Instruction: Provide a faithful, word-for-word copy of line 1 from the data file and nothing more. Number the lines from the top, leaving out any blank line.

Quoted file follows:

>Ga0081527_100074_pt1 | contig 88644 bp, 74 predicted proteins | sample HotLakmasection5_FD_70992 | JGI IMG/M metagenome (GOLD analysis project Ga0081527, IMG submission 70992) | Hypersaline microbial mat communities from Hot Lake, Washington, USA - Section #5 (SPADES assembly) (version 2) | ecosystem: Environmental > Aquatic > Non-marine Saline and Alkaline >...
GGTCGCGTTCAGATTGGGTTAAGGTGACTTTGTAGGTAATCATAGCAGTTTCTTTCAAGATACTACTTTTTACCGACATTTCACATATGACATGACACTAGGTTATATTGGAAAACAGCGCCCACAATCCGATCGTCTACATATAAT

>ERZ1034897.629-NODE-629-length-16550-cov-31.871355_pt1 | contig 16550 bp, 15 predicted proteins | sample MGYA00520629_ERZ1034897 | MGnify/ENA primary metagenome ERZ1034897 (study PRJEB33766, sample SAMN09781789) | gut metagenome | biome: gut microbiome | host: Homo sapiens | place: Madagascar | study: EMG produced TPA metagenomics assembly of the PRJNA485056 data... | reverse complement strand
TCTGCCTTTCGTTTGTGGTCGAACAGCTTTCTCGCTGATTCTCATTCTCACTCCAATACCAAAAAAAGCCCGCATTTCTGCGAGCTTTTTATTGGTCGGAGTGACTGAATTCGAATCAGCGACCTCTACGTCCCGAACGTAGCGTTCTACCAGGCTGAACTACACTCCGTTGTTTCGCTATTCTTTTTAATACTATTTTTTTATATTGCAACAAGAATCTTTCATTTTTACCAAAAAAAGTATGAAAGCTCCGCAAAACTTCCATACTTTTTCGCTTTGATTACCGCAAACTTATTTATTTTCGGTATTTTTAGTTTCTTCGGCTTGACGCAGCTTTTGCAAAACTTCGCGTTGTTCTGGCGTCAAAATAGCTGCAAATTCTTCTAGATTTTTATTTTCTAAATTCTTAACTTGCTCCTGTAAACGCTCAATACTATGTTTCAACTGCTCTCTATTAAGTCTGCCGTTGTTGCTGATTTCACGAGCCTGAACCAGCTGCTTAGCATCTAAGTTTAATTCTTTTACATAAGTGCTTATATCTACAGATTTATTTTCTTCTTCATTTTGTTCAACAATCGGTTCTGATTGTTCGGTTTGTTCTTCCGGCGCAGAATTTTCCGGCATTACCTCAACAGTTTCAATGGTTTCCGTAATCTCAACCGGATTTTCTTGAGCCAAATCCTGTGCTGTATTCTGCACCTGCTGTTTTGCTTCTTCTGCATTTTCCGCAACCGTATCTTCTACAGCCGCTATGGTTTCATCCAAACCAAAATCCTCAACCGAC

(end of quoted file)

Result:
>Ga0081527_100074_pt1 | contig 88644 bp, 74 predicted proteins | sample HotLakmasection5_FD_70992 | JGI IMG/M metagenome (GOLD analysis project Ga0081527, IMG submission 70992) | Hypersaline microbial mat communities from Hot Lake, Washington, USA - Section #5 (SPADES assembly) (version 2) | ecosystem: Environmental > Aquatic > Non-marine Saline and Alkaline >...